Look at the top-line numbers and the U.S. economy is doing great -- unemployment is at its lowest level in decades, GDP has been growing for more than 120 straight months, and after a long period of stagnation, wages are finally starting to creep up.
But listen to some presidential contenders and pundits and the picture is the complete opposite. The vast majority of Americans are struggling to make ends meet and the system is in need of a fundamental overhaul.
Which picture is right? Economists will debate (as economists always do) but one new report offers startling ammunition for those who argue something is very wrong with our economy. The new numbers from property-data firm Attom Data Solutions show that in a whopping 74 percent of America, the average family can't afford to buy the median home. That's up from 71 percent of the country just six months ago.
It's rough out there for homebuyers.
To figure this out Attom went county by county and totted up the monthly payment for the average home, including mortgage, property taxes, and insurance, assuming a family could only afford to put three percent down. They then compared this amount to the average weekly wage for the area as compiled by the Bureau of Labor Statistics. The results were grim.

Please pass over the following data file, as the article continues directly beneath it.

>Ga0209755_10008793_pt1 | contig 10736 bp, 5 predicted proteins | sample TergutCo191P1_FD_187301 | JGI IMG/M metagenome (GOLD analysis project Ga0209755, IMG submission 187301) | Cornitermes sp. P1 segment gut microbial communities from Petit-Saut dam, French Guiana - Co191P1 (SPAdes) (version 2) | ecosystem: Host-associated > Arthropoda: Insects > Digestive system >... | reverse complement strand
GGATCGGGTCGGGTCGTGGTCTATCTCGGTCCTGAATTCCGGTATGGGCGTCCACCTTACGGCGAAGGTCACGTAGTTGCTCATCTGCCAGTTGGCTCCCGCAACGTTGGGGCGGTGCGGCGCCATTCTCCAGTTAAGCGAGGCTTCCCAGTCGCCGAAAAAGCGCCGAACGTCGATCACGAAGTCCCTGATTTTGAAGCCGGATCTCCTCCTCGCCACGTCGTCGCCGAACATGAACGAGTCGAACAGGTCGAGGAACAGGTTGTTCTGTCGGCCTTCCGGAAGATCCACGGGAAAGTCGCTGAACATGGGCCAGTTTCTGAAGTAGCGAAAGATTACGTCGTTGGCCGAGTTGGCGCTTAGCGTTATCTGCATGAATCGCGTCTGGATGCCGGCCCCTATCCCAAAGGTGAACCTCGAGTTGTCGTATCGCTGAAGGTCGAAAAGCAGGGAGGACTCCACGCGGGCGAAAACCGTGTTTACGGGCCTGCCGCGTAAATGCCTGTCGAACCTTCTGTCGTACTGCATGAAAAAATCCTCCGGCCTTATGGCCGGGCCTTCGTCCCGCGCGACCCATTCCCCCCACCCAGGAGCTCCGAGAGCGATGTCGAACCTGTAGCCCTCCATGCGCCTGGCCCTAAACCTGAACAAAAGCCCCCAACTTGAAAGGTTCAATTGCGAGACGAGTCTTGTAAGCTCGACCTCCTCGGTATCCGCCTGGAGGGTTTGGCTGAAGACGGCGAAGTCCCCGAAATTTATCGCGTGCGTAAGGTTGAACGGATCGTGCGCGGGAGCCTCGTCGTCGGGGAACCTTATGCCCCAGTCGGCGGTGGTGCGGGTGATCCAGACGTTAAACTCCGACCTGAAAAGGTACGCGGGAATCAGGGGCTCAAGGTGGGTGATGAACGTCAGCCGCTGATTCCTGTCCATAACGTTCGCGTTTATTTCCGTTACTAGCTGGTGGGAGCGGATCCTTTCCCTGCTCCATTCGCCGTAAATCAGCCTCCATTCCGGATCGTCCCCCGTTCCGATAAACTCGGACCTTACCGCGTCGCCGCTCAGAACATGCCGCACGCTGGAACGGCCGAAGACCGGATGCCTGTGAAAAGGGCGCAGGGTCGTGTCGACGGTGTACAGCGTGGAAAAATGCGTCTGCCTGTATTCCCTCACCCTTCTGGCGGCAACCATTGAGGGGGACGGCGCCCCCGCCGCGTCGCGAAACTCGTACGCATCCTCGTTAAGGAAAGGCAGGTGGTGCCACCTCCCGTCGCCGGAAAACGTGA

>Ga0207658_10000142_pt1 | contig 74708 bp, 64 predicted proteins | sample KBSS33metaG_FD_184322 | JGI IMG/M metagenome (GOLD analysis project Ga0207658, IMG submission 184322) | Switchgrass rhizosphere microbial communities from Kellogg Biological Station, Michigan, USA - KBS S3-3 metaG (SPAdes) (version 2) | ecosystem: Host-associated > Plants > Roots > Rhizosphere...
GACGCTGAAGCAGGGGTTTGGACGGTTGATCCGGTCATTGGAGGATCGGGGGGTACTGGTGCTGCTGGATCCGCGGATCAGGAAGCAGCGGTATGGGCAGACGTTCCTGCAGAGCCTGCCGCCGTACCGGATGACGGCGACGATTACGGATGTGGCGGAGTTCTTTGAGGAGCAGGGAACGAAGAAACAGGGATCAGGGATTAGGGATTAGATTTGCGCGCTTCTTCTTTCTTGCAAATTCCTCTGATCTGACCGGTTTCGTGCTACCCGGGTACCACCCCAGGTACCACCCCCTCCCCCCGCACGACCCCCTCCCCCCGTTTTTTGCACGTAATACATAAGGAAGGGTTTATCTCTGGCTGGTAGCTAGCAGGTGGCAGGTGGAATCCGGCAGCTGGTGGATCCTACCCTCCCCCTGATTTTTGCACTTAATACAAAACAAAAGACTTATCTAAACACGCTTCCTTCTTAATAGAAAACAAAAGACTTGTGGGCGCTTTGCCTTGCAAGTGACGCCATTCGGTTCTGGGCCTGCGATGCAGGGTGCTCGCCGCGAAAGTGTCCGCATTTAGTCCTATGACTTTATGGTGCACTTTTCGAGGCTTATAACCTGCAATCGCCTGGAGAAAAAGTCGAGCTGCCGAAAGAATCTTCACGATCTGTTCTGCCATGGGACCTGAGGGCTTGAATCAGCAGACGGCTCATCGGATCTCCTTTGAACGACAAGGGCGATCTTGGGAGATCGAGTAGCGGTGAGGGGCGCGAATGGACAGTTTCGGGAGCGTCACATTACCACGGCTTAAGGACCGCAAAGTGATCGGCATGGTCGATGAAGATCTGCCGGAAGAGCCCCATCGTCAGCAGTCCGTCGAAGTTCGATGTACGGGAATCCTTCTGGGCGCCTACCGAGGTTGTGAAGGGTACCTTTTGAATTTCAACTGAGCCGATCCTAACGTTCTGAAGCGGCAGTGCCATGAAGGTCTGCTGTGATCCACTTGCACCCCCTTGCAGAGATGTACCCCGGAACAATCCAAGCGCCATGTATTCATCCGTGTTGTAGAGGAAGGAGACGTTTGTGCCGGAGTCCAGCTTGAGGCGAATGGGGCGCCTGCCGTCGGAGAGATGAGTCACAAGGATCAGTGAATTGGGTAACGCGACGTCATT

Not only did the usual expensive metro areas like Los Angeles and New York rate as unaffordable, but so did many regions many of us think of as far more accessible, like Detroit and Cleveland. In fact in a full three quarters of the country, home ownership was out of reach for the average worker.
"Prices are going up substantially faster than earnings in 2019 without any immediate end in sight, which continues to make home ownership difficult or impossible for a majority of single-income households and even for many families with two incomes," Todd Teta, Attom's chief product officer, said in the report. (Hat tip to Boing Boing.)
What's behind the grim statistics?
Why are things so hard for those hoping to buy a home? Attom points the finger of blame mostly at lagging supply. Enough homes to meet demand and keep prices down simply aren't being built.
"After the recession, home-building activity was slow to rebound and mostly concentrated in the most expensive tier of the market for single-family homes. As newer homes didn't come on line to meet the growing demand, particularly for cheaper starter homes, competition for properties heated up, and bidding wars pushed home prices even high across much of the country," explains MarketWatch.
A recent increase in building could bring relief, but MarketWatch warns against getting too excited. If interest rates climb or the economy sinks, builders could pull back once again.
Zoning laws that limit construction to single family homes on 75 percent of city land across America also contribute to the shortage of more affordable options. Many municipalities are trying to loosen these restrictions but are facing pushback from existing homeowners, the New York Times reports.
How these battles play out is likely to affect whether Americans in the three quarters of the country where homeownership is often out of reach get a shot at buying their own place. As will the pace of new home building.
In the meantime it's rough out their for homebuyers. So if you're feeling frustrated about being priced out of your neighborhood at least I can report you are really, really not alone.